‘One shot’ — Bears K Elliott Fry begins training-camp battle with Eddy Piñeiro

Elliott Fry’s two-word tattoo looks as through it’s been pounded into his skin by a typewriter.

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Elliott Fry is one of two players competing for the Bears’ kicker job.

Patrick Finley/Sun-Times media

BOURBONNAIS — Elliott Fry’s two-word tattoo looks as through it’s pounded out by a typewriter. At the lower part of his left forearm, two inches from the bend in his elbow, sits the mantra, as if emblazoned on him: “One shot.”

At first glance, the phrase makes perfect sense for a kicker: one attempt, one game at a time. One opportunity to make the Bears, to win a kicking competition that dominated the offseason.

That’s all true. But the tattoo is more literal — it means pricking his finger to check his blood sugar, and then injecting insulin. Fry was diagnosed with Type 1 diabetes — a disease in which the body fails to produce insulin — at age 7.

“Growing up with it, taking it one shot at a time,” he said, “I take, like, 10 shots a day. All over.”

His big shot started Friday, when he and Eddy Piñeiro, another kicker with no regular-season experience, began training camp. His big day came Saturday, when he made eight-straight kicks — including a 60-yarder — after hooking his first attempt, from 33 yards. As Fry’s miss tailed off, fans groaned. Then he got hot. Special teams coordinator Chris Tabor was going to end the Bears’ field goal drill when Fry asked specifically to try a 60-yarder.

“He was mentally strong enough to bounce back and make the rest of them,” head coach Matt Nagy said. “And then he put the cherry on top with the 60-yarder.”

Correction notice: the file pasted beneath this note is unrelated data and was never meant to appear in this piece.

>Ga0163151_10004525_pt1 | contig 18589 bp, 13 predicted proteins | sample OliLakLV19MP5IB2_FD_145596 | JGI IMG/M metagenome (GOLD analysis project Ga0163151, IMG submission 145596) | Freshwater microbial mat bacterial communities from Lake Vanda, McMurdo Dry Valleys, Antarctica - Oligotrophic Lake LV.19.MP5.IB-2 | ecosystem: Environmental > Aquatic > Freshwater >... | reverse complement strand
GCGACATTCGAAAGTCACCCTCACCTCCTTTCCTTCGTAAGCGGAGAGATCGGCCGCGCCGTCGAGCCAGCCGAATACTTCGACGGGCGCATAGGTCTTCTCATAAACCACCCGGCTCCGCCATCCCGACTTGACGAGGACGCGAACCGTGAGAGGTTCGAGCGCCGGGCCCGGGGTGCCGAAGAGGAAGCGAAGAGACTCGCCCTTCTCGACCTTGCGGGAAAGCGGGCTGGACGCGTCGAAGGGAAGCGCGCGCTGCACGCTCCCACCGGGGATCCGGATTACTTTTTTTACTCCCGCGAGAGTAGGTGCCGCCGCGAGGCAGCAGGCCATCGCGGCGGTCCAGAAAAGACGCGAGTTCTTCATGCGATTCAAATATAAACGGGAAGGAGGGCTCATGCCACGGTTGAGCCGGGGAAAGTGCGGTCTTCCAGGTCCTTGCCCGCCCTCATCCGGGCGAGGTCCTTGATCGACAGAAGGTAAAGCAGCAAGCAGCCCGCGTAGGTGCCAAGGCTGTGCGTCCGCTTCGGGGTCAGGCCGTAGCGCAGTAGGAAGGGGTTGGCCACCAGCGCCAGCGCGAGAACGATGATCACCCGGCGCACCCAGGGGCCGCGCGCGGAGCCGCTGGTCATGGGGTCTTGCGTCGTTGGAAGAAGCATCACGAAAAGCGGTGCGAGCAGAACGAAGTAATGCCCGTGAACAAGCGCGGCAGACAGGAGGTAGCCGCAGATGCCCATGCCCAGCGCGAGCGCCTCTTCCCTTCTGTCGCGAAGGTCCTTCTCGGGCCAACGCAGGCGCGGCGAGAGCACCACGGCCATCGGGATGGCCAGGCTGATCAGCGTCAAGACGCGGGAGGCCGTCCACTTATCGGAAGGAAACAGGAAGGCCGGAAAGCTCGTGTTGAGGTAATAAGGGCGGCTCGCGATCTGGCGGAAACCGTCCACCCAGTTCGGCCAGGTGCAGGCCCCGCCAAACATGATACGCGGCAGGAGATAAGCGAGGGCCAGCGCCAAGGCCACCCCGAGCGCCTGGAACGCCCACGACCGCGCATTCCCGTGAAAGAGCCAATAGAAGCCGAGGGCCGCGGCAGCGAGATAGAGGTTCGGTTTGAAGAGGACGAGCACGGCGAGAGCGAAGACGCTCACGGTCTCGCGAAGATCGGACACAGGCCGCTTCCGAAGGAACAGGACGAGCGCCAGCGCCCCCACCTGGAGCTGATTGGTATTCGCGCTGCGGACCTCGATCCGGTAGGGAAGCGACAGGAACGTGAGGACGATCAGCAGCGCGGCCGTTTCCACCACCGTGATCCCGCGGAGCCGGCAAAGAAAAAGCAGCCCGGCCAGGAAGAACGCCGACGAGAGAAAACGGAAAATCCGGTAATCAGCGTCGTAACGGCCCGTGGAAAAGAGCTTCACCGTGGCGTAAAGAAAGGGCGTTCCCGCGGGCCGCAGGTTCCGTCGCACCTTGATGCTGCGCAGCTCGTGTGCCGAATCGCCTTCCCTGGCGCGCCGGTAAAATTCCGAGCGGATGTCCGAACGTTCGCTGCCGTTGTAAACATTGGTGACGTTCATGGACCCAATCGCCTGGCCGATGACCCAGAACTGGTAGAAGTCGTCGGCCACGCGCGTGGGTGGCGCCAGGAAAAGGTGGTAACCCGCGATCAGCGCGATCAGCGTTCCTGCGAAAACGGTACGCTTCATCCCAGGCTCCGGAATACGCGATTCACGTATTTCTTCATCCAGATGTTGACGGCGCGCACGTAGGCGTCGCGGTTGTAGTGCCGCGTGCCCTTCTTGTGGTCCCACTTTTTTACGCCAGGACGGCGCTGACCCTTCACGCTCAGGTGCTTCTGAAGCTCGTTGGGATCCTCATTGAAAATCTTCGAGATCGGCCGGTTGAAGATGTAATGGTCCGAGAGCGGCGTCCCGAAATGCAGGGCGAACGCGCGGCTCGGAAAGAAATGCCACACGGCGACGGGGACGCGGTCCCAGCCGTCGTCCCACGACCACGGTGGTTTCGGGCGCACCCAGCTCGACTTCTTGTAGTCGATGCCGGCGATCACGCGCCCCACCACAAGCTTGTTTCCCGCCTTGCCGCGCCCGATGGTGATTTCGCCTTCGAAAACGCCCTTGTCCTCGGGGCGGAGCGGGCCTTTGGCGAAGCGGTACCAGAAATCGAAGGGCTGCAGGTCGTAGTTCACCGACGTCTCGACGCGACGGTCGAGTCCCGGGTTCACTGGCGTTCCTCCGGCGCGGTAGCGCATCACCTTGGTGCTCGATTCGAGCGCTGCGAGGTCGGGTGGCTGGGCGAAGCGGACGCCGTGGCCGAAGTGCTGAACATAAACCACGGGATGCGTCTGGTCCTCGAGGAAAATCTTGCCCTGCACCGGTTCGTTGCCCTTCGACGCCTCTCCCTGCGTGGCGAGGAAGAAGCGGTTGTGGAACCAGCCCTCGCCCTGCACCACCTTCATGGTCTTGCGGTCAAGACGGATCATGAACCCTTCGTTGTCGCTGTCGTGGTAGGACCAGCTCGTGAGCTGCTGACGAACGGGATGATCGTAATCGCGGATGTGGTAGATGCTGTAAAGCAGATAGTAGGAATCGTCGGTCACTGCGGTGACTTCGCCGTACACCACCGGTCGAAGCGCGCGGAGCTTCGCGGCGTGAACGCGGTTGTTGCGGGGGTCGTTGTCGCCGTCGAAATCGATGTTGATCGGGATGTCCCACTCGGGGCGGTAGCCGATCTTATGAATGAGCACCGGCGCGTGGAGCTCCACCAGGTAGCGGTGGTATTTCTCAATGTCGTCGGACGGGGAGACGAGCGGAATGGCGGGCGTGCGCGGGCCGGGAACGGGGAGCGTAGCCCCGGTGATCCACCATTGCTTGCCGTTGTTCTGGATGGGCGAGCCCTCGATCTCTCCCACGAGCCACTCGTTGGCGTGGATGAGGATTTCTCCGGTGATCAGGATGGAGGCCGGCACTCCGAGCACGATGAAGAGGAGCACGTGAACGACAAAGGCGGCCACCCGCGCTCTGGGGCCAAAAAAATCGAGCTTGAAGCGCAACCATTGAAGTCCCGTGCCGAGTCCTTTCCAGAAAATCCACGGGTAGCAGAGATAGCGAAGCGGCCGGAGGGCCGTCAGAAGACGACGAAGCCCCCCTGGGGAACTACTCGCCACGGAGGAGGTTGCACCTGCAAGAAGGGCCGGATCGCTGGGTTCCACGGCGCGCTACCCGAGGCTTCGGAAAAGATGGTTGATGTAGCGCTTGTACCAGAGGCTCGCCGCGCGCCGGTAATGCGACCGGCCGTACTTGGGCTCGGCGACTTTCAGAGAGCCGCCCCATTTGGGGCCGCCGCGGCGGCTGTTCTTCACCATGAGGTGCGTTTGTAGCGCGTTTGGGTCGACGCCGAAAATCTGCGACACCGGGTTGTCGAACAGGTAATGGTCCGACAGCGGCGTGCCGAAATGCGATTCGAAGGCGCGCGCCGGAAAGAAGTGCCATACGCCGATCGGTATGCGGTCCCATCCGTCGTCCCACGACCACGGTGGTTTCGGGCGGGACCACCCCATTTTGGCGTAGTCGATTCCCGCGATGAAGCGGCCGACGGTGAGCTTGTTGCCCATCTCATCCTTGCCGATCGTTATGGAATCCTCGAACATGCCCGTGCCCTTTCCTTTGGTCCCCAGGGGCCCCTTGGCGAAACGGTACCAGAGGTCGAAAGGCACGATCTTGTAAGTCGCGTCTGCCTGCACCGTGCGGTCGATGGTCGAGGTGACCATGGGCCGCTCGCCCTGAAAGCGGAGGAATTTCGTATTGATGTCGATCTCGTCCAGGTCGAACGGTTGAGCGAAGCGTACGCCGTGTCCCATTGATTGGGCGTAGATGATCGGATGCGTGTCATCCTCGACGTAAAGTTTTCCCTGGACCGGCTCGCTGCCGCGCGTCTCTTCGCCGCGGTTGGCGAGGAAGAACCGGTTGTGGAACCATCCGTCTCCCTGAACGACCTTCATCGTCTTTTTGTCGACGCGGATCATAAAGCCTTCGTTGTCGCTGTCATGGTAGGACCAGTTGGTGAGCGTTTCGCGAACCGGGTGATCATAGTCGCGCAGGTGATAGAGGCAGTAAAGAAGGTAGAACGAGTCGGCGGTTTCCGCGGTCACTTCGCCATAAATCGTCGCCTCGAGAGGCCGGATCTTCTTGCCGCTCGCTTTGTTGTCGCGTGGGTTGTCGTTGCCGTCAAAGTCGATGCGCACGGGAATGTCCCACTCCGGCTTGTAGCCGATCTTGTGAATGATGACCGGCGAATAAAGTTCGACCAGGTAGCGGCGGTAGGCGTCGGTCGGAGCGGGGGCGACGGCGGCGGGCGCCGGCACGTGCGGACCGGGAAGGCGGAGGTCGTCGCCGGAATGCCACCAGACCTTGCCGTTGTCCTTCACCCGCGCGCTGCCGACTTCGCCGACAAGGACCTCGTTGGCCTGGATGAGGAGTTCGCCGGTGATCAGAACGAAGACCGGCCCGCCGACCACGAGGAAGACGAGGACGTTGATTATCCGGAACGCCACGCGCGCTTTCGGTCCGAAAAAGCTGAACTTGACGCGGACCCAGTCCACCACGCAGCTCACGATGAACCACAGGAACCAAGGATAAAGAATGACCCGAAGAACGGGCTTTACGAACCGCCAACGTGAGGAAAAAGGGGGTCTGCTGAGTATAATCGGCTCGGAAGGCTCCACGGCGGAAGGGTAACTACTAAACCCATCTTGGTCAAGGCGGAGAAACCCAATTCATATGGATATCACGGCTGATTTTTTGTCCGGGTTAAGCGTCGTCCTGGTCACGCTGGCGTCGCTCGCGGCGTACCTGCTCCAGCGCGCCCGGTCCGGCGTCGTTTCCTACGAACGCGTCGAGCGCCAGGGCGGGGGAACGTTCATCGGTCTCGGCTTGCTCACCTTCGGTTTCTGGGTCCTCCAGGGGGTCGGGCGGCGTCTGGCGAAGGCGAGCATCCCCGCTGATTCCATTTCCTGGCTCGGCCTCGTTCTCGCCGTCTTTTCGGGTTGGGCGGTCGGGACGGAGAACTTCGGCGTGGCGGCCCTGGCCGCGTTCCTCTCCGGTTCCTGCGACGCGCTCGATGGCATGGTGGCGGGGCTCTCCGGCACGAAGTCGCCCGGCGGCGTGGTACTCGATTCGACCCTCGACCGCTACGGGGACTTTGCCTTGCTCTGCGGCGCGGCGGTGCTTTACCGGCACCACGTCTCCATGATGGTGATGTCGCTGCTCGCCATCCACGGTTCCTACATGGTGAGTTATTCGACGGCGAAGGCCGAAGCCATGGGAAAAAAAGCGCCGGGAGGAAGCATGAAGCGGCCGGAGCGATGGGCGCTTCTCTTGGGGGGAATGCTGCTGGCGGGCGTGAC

Piñeiro will get his chance Sunday. The Bears are rotating kickers each day.

“Everybody knows that we gotta get this thing right,” Nagy said. “The kickers know that. We’ve been very honest with them on we’re going about this thing. …

“It’s on them. It’s not anybody else but them to make it, and produce. And he had a good day.”

The Bears would like one of their two kickers to get a stranglehold on the job. Their salaries are low, and Cody Parkey’s contract carries a $4.06 million cap hit. If they fail, the Bears will explore the waiver wire and trades.

Piñeiro has been in a similar situation before. When he began his career at Florida in 2016, he replaced a Gators kicker who’d gone 5-for-14 the year before. The Gators were so frustrated with the misses they held open tryouts in the middle of the 2015 season.

Piñeiro made 21-of-25 field goals and all 32 extra points in first season.

“I felt the exact same way I feel right now,” Piñeiro said. “At Florida they had literally the worst guy. I came in and the fans and everybody, they were going crazy, and the attention was on the kickers.

“I feel like I performed well there, and I have to come back and do it here.”

Neither shies away from the competition. Fry beat out four players at South Carolina to earn the starting job. This spring, he beat out another kicker to make the Orlando Apollos of the now-defunct Alliance of American Football.

“Nobody in this situation or in this league has gotten here without having to face competition,” he said.

The kickers are pushed into closer quarters on campus. But the two, who met long before either put on the wishbone C, remain friendly.

“We’re adults about it,” Fry said.

Piñeiro, for whom the Bears gave the Raiders a conditional seventh-round pick in May, said — with a straight face — that he hopes Fry makes every kick.

“Chicago’s not going to go wrong with either me or Elliott,” he said. “We’re both going to play in the NFL for a long time, and we’re both good kickers.”

Camp is the time to prove it.

“You can feel every kick,” Piñeiro said. “Even the warm-up kicks, every kick is meaningful.”

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